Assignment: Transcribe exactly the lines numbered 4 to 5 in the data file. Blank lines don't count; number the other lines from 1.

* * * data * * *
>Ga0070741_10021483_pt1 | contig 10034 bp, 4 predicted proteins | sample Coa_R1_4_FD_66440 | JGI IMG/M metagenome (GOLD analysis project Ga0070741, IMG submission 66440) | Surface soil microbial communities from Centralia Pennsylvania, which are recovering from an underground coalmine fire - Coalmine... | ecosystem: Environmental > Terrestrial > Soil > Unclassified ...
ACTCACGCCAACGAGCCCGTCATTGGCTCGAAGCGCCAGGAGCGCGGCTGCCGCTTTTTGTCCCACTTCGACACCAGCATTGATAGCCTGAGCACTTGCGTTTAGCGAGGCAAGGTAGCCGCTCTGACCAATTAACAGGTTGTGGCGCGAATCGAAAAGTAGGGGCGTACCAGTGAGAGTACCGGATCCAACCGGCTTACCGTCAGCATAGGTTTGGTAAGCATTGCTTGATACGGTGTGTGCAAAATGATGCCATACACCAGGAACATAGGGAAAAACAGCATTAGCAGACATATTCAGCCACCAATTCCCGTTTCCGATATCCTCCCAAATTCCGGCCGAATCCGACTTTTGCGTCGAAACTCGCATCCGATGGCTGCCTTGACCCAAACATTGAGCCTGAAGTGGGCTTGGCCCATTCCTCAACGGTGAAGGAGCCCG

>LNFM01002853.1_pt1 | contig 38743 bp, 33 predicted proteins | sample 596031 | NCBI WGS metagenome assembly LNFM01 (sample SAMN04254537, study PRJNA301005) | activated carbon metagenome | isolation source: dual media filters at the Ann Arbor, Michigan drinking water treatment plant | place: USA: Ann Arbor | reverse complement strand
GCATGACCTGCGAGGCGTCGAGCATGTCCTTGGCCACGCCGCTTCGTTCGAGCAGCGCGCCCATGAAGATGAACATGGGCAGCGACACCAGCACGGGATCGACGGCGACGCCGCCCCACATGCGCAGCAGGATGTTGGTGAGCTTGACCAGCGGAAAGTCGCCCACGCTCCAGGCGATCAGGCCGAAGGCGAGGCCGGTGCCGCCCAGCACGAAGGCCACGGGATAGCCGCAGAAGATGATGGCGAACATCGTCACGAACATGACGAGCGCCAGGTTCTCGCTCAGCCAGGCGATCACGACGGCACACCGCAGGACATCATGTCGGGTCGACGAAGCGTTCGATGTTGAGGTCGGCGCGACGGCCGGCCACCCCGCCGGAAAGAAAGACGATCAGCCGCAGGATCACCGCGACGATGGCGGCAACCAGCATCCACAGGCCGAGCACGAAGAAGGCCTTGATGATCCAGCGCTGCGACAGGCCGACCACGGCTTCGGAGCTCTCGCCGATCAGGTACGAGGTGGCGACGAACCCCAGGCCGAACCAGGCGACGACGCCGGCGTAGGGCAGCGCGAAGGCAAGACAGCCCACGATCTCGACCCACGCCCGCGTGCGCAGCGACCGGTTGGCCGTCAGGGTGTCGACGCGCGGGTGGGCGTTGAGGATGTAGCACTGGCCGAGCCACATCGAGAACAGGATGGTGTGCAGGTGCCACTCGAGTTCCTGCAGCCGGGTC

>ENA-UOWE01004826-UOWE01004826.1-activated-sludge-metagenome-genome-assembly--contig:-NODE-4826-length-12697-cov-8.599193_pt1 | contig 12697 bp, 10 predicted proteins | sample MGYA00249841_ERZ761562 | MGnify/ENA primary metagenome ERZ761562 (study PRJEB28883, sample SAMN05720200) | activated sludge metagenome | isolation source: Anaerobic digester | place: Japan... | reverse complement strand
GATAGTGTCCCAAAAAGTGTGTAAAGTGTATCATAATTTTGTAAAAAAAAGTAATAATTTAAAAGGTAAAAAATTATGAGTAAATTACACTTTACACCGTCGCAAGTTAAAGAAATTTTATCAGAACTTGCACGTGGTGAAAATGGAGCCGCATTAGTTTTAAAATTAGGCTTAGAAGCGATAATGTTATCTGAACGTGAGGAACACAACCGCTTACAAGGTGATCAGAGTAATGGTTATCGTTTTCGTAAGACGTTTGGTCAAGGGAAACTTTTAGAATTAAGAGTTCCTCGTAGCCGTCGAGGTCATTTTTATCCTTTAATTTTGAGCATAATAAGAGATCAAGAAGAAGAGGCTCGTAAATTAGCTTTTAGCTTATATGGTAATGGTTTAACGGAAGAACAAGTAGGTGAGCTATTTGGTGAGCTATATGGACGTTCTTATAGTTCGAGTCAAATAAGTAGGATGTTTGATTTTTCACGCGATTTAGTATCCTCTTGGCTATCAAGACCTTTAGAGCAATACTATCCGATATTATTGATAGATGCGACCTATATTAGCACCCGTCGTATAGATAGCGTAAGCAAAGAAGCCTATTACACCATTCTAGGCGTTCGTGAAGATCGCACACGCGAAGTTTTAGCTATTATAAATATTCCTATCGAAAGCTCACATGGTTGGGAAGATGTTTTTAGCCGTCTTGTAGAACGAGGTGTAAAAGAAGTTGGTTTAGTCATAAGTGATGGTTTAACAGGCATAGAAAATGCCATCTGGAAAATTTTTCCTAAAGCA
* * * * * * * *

GCATGACCTGCGAGGCGTCGAGCATGTCCTTGGCCACGCCGCTTCGTTCGAGCAGCGCGCCCATGAAGATGAACATGGGCAGCGACACCAGCACGGGATCGACGGCGACGCCGCCCCACATGCGCAGCAGGATGTTGGTGAGCTTGACCAGCGGAAAGTCGCCCACGCTCCAGGCGATCAGGCCGAAGGCGAGGCCGGTGCCGCCCAGCACGAAGGCCACGGGATAGCCGCAGAAGATGATGGCGAACATCGTCACGAACATGACGAGCGCCAGGTTCTCGCTCAGCCAGGCGATCACGACGGCACACCGCAGGACATCATGTCGGGTCGACGAAGCGTTCGATGTTGAGGTCGGCGCGACGGCCGGCCACCCCGCCGGAAAGAAAGACGATCAGCCGCAGGATCACCGCGACGATGGCGGCAACCAGCATCCACAGGCCGAGCACGAAGAAGGCCTTGATGATCCAGCGCTGCGACAGGCCGACCACGGCTTCGGAGCTCTCGCCGATCAGGTACGAGGTGGCGACGAACCCCAGGCCGAACCAGGCGACGACGCCGGCGTAGGGCAGCGCGAAGGCAAGACAGCCCACGATCTCGACCCACGCCCGCGTGCGCAGCGACCGGTTGGCCGTCAGGGTGTCGACGCGCGGGTGGGCGTTGAGGATGTAGCACTGGCCGAGCCACATCGAGAACAGGATGGTGTGCAGGTGCCACTCGAGTTCCTGCAGCCGGGTC

>ENA-UOWE01004826-UOWE01004826.1-activated-sludge-metagenome-genome-assembly--contig:-NODE-4826-length-12697-cov-8.599193_pt1 | contig 12697 bp, 10 predicted proteins | sample MGYA00249841_ERZ761562 | MGnify/ENA primary metagenome ERZ761562 (study PRJEB28883, sample SAMN05720200) | activated sludge metagenome | isolation source: Anaerobic digester | place: Japan... | reverse complement strand